That Obama picked up what would become presidential policy preferences from the liberal ideas taught and espoused during those formative years in Cambridge, Massachusetts, was natural.  He learned his essential views on the role of government from Marxist-derived Critical Legal Studies (CLS), then the rage at Harvard Law School.  His beliefs on health care came from John Rawls, a socialist philosopher, and lodestar case law written by leading liberal Supreme Court justices. His views on race were stamped by such Critical Race theorists as Harvard Law professor Derrick Bell, a professional race agitator publicly lauded by Obama, while he was Editor-in-Chief of the Harvard Law Review.  Few who acquired their degree from Harvard Law School emerged unscathed by these notions; most conveyed them out into the world, where their sphere of influence felt the effects.  In Obama’s case, the effects, by virtue of his position, would be global in scope.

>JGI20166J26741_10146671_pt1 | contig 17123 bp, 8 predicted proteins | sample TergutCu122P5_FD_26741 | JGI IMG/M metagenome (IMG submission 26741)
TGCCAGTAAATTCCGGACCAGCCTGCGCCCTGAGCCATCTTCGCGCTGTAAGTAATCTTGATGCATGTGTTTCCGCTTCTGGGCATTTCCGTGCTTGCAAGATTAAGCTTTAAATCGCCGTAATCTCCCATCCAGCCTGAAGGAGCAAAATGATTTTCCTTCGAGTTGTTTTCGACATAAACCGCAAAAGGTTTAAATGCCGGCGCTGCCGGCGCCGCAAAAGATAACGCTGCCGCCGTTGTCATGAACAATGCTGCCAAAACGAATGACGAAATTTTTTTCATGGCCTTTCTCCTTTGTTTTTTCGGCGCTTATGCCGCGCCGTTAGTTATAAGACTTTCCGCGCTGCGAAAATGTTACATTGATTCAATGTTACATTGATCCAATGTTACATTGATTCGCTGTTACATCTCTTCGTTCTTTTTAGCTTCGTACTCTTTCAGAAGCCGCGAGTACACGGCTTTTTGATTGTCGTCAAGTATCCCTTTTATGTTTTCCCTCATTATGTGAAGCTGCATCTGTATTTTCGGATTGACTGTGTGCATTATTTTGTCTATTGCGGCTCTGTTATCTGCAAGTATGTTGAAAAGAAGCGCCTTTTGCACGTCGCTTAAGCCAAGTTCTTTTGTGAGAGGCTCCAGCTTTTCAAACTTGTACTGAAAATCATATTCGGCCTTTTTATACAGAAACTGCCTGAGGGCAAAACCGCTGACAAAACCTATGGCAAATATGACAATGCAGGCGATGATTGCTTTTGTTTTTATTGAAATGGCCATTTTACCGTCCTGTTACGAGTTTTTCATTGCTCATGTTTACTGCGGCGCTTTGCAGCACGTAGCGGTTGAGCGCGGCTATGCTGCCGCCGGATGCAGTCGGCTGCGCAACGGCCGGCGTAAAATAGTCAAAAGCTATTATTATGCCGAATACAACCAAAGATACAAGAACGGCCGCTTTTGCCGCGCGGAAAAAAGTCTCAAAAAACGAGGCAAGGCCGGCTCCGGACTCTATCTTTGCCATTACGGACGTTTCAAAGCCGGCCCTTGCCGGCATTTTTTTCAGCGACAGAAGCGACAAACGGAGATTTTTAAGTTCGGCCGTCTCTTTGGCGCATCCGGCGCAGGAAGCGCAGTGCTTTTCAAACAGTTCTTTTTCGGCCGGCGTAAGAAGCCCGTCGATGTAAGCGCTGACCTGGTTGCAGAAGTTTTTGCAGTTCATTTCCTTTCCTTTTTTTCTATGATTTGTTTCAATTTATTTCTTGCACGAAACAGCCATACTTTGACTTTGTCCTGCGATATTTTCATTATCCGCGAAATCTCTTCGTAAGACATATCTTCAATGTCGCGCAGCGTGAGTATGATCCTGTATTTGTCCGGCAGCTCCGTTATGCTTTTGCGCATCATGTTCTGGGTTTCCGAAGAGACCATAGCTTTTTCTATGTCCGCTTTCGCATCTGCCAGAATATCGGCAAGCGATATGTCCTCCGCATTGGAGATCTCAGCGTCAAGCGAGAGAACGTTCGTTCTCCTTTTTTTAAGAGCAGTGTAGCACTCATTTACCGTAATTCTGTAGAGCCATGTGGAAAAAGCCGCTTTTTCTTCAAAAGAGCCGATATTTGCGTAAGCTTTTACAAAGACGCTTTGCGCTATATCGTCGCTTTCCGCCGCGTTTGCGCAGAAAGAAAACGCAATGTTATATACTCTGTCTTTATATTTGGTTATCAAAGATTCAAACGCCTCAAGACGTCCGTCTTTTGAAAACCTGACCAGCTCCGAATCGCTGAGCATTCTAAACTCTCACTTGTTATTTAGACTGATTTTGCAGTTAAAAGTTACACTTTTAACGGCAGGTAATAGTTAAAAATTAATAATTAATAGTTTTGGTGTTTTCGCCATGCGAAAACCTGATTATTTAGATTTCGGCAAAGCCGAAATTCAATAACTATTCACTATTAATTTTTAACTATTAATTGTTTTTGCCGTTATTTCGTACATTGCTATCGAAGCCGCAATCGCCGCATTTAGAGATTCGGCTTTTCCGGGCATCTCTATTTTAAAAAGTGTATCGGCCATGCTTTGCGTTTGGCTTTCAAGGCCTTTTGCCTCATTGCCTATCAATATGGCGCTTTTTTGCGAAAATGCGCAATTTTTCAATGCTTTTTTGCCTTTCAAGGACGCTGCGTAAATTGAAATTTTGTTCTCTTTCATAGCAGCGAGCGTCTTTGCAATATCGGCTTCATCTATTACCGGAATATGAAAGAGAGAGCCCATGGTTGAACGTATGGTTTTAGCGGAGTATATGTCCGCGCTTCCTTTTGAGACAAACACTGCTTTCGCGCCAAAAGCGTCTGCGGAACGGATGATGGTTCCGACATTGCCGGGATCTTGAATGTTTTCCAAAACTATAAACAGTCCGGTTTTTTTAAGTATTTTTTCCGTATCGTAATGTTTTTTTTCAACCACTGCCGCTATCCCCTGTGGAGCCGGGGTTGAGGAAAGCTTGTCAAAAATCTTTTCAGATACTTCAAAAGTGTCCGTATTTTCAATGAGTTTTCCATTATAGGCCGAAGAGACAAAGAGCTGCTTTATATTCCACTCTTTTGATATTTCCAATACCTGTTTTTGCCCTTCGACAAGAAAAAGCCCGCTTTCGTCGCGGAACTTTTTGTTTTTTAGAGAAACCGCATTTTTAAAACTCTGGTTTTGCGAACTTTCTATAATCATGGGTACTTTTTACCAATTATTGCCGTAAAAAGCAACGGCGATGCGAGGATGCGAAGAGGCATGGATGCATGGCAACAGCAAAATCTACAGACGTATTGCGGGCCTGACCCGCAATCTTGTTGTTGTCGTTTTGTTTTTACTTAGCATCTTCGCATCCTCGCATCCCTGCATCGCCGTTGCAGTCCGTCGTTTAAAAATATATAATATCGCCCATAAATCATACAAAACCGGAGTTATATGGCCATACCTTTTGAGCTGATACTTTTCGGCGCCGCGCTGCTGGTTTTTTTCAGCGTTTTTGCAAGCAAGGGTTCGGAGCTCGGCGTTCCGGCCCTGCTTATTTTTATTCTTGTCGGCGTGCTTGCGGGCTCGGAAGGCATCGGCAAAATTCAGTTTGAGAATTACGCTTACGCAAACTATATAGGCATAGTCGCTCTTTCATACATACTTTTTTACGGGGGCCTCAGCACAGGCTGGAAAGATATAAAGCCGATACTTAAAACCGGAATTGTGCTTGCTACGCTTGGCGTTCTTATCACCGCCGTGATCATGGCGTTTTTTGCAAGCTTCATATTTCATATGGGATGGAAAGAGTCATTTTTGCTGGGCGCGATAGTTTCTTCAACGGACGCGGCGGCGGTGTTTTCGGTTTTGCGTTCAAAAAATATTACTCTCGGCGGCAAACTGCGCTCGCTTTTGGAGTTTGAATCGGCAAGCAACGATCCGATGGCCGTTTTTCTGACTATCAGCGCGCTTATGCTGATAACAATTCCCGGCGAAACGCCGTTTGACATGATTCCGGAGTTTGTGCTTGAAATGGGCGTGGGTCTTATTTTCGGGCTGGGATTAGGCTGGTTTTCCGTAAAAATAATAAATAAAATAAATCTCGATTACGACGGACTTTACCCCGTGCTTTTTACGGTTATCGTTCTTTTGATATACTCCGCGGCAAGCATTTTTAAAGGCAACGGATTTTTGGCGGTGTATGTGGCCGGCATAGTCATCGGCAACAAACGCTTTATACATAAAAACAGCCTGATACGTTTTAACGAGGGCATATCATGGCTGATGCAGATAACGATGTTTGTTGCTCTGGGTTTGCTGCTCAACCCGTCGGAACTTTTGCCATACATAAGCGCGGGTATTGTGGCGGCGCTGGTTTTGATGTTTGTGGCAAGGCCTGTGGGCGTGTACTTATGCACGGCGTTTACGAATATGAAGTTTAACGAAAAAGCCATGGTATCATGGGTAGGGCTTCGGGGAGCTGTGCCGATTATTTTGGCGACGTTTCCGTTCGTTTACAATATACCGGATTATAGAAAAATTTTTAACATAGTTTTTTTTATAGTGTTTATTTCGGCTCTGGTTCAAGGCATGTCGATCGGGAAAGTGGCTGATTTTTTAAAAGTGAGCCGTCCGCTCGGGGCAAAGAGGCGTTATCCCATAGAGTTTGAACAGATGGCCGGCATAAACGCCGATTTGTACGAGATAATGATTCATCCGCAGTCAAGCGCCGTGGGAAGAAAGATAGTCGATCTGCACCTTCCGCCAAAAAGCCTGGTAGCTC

Obama’s highest priorities as president reflect this. Health care was decreed a national entitlement, with individual rights trampled along the way.  Federal spending skyrocketed, with almost $1 trillion in “stimulus” projects and federal power bulging to the point that Obama felt comfortable hiring and firing the leaders of giant U.S. corporations.  Instead of improving following the election of the first president of African descent, race relations in many ways have degenerated, a trend abetted by the Oval Office.  “By any means necessary” must go alongside the Obama campaign slogan “Yes we can” as the operative dictum for the president’s actions.  The propositions he was taught in college and law school have come to be the public policy of the nation and the law of the land.